This is such a heart touching post. I appreciate your bravery in explaining the challenges you have faced and i’m impressed with the way you’ve embraced those challenges. The sacrifices you’ve made for your son is an example of the selfless love parents have for their children.

    Liked by 1 person

  2. Citrus & Sun

    So many should read this article. You did a beautiful job writing this and I applaud you for your bravery and strength. As a Kindergarten teacher, I have had a few students with autism in my classroom and the love and compassion I’ve had for them has been huge. You are an inspiration and I will definitely be sharing your post!!

    Liked by 1 person

  3. I really dont know what to say after reading this. I am moved. I couldnt imagine all your sacrifice for your boy. I pray to God that He’ll give you enough strength and good health so you can take care of your boy. I will be praying for ur son as well. Hugs to you

    Liked by 1 person

    1. A Life Less Ordinary

      Thank you. He is the happiest most carefree boy I have ever met. It makes the difficult times bearable. He is beautiful x

      Like

  4. This is so moving. I didn’t know much about autism or the special needs community until I was in high school. One of the pastors at our church, when I lived in Ohio, learned their toddler was autistic and he shared the news with the church during a sermon. It was a growing experience for all of us as a community and as a result, the church developed a program for special needs families in the area. Once a month, we opened the church for a “date night” for parents of special needs children. It was completely free and they could drop off their children (their special needs child and any other siblings) for three hours to go have a date and pour back into their relationship. All of the volunteers from the church were background checked and went through a weekend training to learn how to better serve special needs individuals. Then each volunteer was assigned to a child for one-on-one care and they tried to keep them paired with the same child in the months moving forward to provide consistency and bonding for the families. We had different sensory activities and rooms set up, as well as a peaceful room for children to go if they began to feel overstimulated. It grew so much over time and many people and companies donated their time and resources to make it special for the kids. It brought the community together in a way that helped educate people about what a gift the special needs community is to the world. I think so often people avoid interacting with things that they don’t understand, which is sadly why so many people lack patience and understanding for the special needs community. I volunteered every month throughout high school and became close with the family whose little girl I watched. It was a privilege for me because it helped open my eyes to how much love and value special needs individuals add to the world and that we really aren’t as different as some people might think.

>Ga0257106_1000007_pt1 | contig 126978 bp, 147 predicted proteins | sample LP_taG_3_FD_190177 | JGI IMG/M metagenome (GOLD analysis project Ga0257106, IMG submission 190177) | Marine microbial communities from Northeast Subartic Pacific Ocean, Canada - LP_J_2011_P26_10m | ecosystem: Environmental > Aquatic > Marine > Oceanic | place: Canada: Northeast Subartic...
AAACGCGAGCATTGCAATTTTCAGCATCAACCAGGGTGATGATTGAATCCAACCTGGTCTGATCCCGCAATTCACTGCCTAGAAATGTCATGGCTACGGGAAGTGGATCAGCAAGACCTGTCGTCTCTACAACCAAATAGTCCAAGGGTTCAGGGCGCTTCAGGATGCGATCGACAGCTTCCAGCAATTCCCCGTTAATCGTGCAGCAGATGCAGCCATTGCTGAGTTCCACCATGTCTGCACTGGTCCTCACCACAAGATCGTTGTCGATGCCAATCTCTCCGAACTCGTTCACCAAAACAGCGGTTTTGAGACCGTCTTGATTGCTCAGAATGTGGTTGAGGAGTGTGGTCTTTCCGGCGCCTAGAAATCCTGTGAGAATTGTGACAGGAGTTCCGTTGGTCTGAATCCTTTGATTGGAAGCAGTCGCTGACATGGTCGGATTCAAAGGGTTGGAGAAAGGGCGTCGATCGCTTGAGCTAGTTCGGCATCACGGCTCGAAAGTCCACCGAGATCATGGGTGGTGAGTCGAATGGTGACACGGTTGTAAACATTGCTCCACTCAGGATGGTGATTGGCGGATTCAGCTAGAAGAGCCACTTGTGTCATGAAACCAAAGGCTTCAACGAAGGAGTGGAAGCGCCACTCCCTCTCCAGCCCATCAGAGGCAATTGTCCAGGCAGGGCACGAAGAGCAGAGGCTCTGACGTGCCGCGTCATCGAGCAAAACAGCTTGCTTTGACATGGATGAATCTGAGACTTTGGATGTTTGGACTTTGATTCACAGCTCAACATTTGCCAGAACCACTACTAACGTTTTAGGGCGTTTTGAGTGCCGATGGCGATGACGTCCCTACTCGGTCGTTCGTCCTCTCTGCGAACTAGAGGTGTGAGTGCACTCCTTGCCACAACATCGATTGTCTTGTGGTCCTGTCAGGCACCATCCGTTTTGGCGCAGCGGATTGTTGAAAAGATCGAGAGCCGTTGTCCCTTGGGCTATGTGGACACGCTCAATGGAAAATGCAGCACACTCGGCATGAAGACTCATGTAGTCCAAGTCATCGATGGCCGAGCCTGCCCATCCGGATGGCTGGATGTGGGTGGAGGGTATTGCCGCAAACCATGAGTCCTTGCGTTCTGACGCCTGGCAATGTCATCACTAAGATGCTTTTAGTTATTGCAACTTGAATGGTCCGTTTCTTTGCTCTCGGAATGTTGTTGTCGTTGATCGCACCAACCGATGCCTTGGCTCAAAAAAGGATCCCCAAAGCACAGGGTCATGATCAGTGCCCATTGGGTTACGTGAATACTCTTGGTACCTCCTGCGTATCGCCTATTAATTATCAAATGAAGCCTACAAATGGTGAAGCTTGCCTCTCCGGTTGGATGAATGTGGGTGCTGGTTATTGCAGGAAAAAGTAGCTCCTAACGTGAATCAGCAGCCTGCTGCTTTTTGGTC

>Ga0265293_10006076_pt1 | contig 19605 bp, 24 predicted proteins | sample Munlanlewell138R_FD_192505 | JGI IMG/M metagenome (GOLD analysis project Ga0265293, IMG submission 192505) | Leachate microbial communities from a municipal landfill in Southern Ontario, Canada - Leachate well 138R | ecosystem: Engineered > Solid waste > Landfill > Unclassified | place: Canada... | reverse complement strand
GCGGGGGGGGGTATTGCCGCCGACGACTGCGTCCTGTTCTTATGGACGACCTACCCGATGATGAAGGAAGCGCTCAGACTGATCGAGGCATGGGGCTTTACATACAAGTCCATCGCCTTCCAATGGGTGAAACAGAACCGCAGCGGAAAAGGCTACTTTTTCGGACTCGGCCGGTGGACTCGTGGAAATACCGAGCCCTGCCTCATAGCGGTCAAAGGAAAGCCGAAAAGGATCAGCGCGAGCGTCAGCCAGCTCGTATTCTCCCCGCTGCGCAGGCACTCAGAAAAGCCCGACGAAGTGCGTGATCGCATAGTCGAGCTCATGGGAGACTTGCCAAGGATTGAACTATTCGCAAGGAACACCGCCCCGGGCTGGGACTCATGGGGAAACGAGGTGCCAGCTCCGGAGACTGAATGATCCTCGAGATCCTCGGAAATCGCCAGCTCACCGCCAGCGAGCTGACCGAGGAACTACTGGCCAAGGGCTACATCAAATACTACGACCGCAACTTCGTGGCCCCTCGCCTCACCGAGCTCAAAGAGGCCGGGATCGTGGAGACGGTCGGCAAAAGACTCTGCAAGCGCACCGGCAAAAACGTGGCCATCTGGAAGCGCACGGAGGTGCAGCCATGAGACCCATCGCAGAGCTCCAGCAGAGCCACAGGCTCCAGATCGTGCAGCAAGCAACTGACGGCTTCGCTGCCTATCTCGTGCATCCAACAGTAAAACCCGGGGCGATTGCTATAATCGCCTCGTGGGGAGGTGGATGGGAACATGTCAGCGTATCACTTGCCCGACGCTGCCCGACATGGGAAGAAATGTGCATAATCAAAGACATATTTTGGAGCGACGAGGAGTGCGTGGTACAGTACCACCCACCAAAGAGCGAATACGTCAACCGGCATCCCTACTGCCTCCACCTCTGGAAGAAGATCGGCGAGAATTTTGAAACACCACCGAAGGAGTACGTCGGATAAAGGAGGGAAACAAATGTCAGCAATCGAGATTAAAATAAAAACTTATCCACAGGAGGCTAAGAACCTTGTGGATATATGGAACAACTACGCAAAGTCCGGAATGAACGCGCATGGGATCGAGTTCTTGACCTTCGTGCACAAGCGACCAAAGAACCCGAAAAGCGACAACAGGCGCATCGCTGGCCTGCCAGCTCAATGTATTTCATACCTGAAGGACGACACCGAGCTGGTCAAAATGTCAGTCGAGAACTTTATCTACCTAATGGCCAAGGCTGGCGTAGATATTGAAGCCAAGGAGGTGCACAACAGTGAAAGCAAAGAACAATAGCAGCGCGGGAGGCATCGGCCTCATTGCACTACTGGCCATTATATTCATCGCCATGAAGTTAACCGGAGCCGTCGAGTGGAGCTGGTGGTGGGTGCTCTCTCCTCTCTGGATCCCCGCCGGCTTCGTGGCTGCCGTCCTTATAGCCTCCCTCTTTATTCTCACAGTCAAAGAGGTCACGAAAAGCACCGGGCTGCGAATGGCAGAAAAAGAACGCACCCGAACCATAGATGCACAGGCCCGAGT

Liked by 1 person

    1. A Life Less Ordinary

      Reese this is AMAZING. Thank you so much for sharing, it’s uplifting and a wonderful thing your community did. If only more were like that! You’re definitely right, people are afraid of people who are different, I’m so glad you embraced it x

      Like